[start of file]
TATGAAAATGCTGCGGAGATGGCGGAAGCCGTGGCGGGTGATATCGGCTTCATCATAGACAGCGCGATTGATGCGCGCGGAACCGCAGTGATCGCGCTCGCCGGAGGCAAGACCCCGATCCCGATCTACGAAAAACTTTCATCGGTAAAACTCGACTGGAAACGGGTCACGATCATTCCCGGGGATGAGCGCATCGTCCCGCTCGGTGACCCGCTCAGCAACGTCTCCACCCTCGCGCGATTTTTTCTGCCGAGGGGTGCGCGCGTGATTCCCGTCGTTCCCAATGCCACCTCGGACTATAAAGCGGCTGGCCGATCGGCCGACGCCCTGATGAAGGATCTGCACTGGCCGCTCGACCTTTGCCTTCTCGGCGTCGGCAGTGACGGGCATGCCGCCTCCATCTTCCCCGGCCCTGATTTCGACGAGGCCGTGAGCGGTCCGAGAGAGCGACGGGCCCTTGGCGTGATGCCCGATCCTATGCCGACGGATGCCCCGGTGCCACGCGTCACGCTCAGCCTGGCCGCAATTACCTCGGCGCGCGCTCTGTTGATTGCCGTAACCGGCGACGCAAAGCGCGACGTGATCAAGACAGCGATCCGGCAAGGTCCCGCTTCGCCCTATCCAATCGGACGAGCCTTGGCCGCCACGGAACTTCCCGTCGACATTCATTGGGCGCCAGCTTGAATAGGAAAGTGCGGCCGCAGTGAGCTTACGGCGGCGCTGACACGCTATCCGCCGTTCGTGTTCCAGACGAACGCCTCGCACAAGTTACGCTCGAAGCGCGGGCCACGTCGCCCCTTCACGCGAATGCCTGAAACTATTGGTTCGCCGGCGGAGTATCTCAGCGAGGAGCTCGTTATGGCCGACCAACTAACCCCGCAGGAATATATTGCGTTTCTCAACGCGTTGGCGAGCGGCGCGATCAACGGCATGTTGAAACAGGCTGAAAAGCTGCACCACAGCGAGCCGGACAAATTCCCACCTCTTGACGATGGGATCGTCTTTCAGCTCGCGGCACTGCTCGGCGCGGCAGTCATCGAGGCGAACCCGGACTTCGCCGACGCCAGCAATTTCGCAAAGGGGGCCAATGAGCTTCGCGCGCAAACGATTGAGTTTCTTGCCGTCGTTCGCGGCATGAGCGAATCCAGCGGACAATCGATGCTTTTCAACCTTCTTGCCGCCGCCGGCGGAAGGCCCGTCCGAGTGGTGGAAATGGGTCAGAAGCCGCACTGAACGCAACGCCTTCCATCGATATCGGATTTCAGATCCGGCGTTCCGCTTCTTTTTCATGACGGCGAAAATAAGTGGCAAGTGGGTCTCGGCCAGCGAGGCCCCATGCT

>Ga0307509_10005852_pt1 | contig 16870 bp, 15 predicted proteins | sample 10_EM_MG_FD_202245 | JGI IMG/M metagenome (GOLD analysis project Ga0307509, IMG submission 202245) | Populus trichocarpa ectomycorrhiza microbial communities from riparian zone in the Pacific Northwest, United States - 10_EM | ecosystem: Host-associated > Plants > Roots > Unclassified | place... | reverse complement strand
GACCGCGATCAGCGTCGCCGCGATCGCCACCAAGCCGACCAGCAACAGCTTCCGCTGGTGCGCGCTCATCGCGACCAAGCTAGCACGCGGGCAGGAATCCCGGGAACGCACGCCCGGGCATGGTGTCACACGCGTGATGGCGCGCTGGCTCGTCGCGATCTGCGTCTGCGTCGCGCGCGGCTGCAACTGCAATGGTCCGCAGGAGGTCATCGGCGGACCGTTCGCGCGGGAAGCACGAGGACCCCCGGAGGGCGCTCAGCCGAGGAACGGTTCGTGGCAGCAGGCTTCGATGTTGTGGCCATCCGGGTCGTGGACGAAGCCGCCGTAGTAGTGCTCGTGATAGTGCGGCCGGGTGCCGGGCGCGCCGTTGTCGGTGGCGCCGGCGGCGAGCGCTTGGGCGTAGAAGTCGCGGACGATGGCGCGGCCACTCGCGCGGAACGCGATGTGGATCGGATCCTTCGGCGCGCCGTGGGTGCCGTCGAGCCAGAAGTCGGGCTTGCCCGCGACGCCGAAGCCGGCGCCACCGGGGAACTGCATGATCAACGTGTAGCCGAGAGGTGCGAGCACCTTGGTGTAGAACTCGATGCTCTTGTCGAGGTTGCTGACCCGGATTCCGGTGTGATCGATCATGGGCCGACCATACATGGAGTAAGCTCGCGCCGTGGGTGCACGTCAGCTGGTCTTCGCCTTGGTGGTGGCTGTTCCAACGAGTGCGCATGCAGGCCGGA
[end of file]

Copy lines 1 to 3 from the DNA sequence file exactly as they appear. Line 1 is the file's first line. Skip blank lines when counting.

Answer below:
TATGAAAATGCTGCGGAGATGGCGGAAGCCGTGGCGGGTGATATCGGCTTCATCATAGACAGCGCGATTGATGCGCGCGGAACCGCAGTGATCGCGCTCGCCGGAGGCAAGACCCCGATCCCGATCTACGAAAAACTTTCATCGGTAAAACTCGACTGGAAACGGGTCACGATCATTCCCGGGGATGAGCGCATCGTCCCGCTCGGTGACCCGCTCAGCAACGTCTCCACCCTCGCGCGATTTTTTCTGCCGAGGGGTGCGCGCGTGATTCCCGTCGTTCCCAATGCCACCTCGGACTATAAAGCGGCTGGCCGATCGGCCGACGCCCTGATGAAGGATCTGCACTGGCCGCTCGACCTTTGCCTTCTCGGCGTCGGCAGTGACGGGCATGCCGCCTCCATCTTCCCCGGCCCTGATTTCGACGAGGCCGTGAGCGGTCCGAGAGAGCGACGGGCCCTTGGCGTGATGCCCGATCCTATGCCGACGGATGCCCCGGTGCCACGCGTCACGCTCAGCCTGGCCGCAATTACCTCGGCGCGCGCTCTGTTGATTGCCGTAACCGGCGACGCAAAGCGCGACGTGATCAAGACAGCGATCCGGCAAGGTCCCGCTTCGCCCTATCCAATCGGACGAGCCTTGGCCGCCACGGAACTTCCCGTCGACATTCATTGGGCGCCAGCTTGAATAGGAAAGTGCGGCCGCAGTGAGCTTACGGCGGCGCTGACACGCTATCCGCCGTTCGTGTTCCAGACGAACGCCTCGCACAAGTTACGCTCGAAGCGCGGGCCACGTCGCCCCTTCACGCGAATGCCTGAAACTATTGGTTCGCCGGCGGAGTATCTCAGCGAGGAGCTCGTTATGGCCGACCAACTAACCCCGCAGGAATATATTGCGTTTCTCAACGCGTTGGCGAGCGGCGCGATCAACGGCATGTTGAAACAGGCTGAAAAGCTGCACCACAGCGAGCCGGACAAATTCCCACCTCTTGACGATGGGATCGTCTTTCAGCTCGCGGCACTGCTCGGCGCGGCAGTCATCGAGGCGAACCCGGACTTCGCCGACGCCAGCAATTTCGCAAAGGGGGCCAATGAGCTTCGCGCGCAAACGATTGAGTTTCTTGCCGTCGTTCGCGGCATGAGCGAATCCAGCGGACAATCGATGCTTTTCAACCTTCTTGCCGCCGCCGGCGGAAGGCCCGTCCGAGTGGTGGAAATGGGTCAGAAGCCGCACTGAACGCAACGCCTTCCATCGATATCGGATTTCAGATCCGGCGTTCCGCTTCTTTTTCATGACGGCGAAAATAAGTGGCAAGTGGGTCTCGGCCAGCGAGGCCCCATGCT

>Ga0307509_10005852_pt1 | contig 16870 bp, 15 predicted proteins | sample 10_EM_MG_FD_202245 | JGI IMG/M metagenome (GOLD analysis project Ga0307509, IMG submission 202245) | Populus trichocarpa ectomycorrhiza microbial communities from riparian zone in the Pacific Northwest, United States - 10_EM | ecosystem: Host-associated > Plants > Roots > Unclassified | place... | reverse complement strand
GACCGCGATCAGCGTCGCCGCGATCGCCACCAAGCCGACCAGCAACAGCTTCCGCTGGTGCGCGCTCATCGCGACCAAGCTAGCACGCGGGCAGGAATCCCGGGAACGCACGCCCGGGCATGGTGTCACACGCGTGATGGCGCGCTGGCTCGTCGCGATCTGCGTCTGCGTCGCGCGCGGCTGCAACTGCAATGGTCCGCAGGAGGTCATCGGCGGACCGTTCGCGCGGGAAGCACGAGGACCCCCGGAGGGCGCTCAGCCGAGGAACGGTTCGTGGCAGCAGGCTTCGATGTTGTGGCCATCCGGGTCGTGGACGAAGCCGCCGTAGTAGTGCTCGTGATAGTGCGGCCGGGTGCCGGGCGCGCCGTTGTCGGTGGCGCCGGCGGCGAGCGCTTGGGCGTAGAAGTCGCGGACGATGGCGCGGCCACTCGCGCGGAACGCGATGTGGATCGGATCCTTCGGCGCGCCGTGGGTGCCGTCGAGCCAGAAGTCGGGCTTGCCCGCGACGCCGAAGCCGGCGCCACCGGGGAACTGCATGATCAACGTGTAGCCGAGAGGTGCGAGCACCTTGGTGTAGAACTCGATGCTCTTGTCGAGGTTGCTGACCCGGATTCCGGTGTGATCGATCATGGGCCGACCATACATGGAGTAAGCTCGCGCCGTGGGTGCACGTCAGCTGGTCTTCGCCTTGGTGGTGGCTGTTCCAACGAGTGCGCATGCAGGCCGGA